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#6 K-Power - Kindergarten Assessment


All Schools Should:

Assess for developmental status AFTER kindergarten entry

Definitions

Screening

Development screening “includes activities to identify children who may need further evaluation in order to determine the existence of a delay in development or a particular disability.”[i]  It provides a snapshot of a child’s development.[ii]

Assessment

“A term sometimes used loosely to refer to any type of appraisal of young children. In a narrower sense, assessment refers to information from multiple indicators and sources of evidence that is organized and interpreted and then evaluated to make an appraisal.”[iii]

Developmental status

A child’s developmental status should illustrate where the child is developmentally in each of the five domains of early childhood – cognitive, social-emotional, motor skills, language/literacy, and approaches to learning

 

Why wait until after kindergarten entry?

Children entering kindergarten come from a wide variety of early childhood experiences, typically of different dosage and level of quality.  Additionally, they have linguistic, cultural, and family contexts to consider.  Waiting until after kindergarten entry to conduct developmental screening gives children time to adjust to their new environment. It also give kindergarten teachers the time to understand the context of the child.

 

The National Research Council[iv] identified a number of risks in early childhood assessment, including not taking into account how the child’s background has shaped his/her development and learning, labeling children as “failures” , potentially denying children entry into kindergarten programs, and putting expectations on children to be ready rather than schools.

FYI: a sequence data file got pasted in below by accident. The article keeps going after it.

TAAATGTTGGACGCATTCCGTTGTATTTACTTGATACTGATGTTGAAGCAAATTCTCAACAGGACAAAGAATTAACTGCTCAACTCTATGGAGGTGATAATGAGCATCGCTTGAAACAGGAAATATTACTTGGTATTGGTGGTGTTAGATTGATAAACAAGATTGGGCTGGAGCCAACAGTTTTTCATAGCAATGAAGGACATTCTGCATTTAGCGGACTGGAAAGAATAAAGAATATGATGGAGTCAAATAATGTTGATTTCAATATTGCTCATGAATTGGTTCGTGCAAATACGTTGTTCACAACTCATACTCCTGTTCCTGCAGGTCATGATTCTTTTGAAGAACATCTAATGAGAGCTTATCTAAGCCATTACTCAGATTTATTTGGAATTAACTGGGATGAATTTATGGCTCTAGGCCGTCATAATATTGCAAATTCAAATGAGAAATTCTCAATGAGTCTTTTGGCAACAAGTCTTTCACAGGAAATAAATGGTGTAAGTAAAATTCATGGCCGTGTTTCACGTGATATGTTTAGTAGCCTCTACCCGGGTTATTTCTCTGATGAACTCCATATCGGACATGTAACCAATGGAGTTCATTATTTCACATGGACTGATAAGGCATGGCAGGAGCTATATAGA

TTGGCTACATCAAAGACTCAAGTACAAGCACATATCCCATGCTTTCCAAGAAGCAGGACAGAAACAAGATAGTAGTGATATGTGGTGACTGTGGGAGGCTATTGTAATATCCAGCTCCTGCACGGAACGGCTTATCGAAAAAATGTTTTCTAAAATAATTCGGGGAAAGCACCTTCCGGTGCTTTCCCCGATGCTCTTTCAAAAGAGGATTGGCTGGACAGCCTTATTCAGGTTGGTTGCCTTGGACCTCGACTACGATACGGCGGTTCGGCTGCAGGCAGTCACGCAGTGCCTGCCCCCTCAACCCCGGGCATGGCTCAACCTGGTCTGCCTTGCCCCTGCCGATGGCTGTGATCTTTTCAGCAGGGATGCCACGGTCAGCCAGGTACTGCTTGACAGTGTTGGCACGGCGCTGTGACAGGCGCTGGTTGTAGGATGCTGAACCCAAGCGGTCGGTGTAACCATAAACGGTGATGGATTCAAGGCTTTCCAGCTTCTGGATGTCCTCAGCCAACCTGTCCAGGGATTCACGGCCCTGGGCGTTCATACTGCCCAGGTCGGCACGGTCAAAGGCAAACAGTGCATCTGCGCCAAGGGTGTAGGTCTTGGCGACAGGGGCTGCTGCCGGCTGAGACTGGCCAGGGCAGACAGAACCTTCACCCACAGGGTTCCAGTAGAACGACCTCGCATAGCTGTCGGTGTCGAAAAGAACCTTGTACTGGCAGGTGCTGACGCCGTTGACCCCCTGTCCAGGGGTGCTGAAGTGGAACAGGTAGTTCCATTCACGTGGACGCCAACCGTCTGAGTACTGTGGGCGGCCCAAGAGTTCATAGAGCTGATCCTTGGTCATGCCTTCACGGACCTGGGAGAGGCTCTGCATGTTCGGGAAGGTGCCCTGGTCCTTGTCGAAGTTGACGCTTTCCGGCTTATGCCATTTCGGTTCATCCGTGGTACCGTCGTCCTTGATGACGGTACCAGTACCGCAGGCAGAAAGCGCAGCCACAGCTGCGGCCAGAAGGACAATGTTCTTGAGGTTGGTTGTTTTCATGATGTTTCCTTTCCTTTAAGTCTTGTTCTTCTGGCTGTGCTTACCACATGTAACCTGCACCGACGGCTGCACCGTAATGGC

By waiting until children are already in kindergarten, teachers will have time to gain a fuller picture of the child and his/her strengths and needs.


Resources [v]

Early Childhood Technical Assistance Center (ECTA). (n.d.). Early identification: Screening, evaluation, and assessment. Retrieved from http://ectacenter.org/topics/earlyid/screeneval.asp

Education Commission of the States.  (2013). Kindergarten readiness assessment. Denver, CO: Author. Retrieved from http://ecs.force.com/mbdata/mbquestU?SID=a0i70000004J3cq&rep=Kq07&Q=Q3201

Meisels, S.J.  (2006). Accountability in early childhood: No easy answers (Occasional Paper No. 6). Chicago: Erikson Institute Herr Research Center. Retrieved from http://www.isbe.state.il.us/earlychi/pdf/meisels_accountability.pdf

National Research Council. (2008). Early childhood assessment: Why, what, and how. Committee on Developmental Outcomes and Assessments for Young Children, C.E. Snow and S.B. Van Hemel, Editors. Board on Children, Youth, and Families, Board on Testing and Assessment, Division of Behavioral and Social Sciences and Education. Washington, DC: The National Academies Press.

Office of Head Start. (2013). What is the difference between screening and assessment? Early Head Start tip sheet No. 6. Washington, DC: Office of Head Start. Retrieved from http://eclkc.ohs.acf.hhs.gov/hslc/tta-system/health/Health/Health%20and%20Wellness/Health%20and%20Wellness%20Children%20%28ages%200-5%29/What%20is%20the%20Difference%20between%20Screening%20and%20Assessment.htm

Snow, K. (2011). Developing kindergarten readiness and other large-scale assessment systems: Necessary considerations in the assessment of youth children.  Washington, DC: National Association for the Education of Young Children. Retrieved from http://www.naeyc.org/resources/research/kreadinessassessment




[i] ECTA, n.d.

[ii] Office of Head Start, 2013

[iii]  National Research Council, 2008

[iv] National Research Council, 2008